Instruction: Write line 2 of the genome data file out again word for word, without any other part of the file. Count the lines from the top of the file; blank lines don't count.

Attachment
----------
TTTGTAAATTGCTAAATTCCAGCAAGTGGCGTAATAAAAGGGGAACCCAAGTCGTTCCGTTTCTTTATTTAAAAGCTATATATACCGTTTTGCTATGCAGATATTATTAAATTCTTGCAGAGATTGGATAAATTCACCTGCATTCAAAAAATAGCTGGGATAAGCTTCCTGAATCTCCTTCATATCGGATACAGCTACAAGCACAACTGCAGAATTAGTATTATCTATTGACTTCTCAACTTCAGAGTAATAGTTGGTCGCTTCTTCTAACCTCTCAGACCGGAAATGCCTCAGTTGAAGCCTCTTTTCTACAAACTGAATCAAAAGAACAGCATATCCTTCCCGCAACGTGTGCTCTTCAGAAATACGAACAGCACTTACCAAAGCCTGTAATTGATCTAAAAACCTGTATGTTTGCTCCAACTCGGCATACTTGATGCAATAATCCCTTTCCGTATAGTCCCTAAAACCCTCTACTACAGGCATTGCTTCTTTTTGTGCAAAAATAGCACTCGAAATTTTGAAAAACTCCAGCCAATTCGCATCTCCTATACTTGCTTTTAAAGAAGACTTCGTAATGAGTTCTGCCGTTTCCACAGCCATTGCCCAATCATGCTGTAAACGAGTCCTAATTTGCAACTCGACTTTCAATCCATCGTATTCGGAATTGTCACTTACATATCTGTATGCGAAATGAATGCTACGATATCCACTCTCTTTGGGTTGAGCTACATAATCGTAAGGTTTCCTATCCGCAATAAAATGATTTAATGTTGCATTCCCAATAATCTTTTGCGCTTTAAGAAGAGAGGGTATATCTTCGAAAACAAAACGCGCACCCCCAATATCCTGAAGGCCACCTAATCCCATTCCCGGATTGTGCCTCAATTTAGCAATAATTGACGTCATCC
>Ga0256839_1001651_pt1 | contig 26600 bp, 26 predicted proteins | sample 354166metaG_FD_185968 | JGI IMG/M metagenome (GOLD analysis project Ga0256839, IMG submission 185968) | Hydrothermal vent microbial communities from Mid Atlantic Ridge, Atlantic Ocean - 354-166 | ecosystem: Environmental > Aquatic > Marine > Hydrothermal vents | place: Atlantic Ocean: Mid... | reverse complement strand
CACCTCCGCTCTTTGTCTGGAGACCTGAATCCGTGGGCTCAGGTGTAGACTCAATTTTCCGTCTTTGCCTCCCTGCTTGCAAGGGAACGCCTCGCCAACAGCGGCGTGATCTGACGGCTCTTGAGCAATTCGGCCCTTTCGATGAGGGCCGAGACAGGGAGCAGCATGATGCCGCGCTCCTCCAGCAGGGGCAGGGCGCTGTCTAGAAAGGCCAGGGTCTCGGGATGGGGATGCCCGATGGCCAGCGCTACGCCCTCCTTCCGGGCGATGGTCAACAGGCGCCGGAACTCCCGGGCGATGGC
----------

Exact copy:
>Ga0256839_1001651_pt1 | contig 26600 bp, 26 predicted proteins | sample 354166metaG_FD_185968 | JGI IMG/M metagenome (GOLD analysis project Ga0256839, IMG submission 185968) | Hydrothermal vent microbial communities from Mid Atlantic Ridge, Atlantic Ocean - 354-166 | ecosystem: Environmental > Aquatic > Marine > Hydrothermal vents | place: Atlantic Ocean: Mid... | reverse complement strand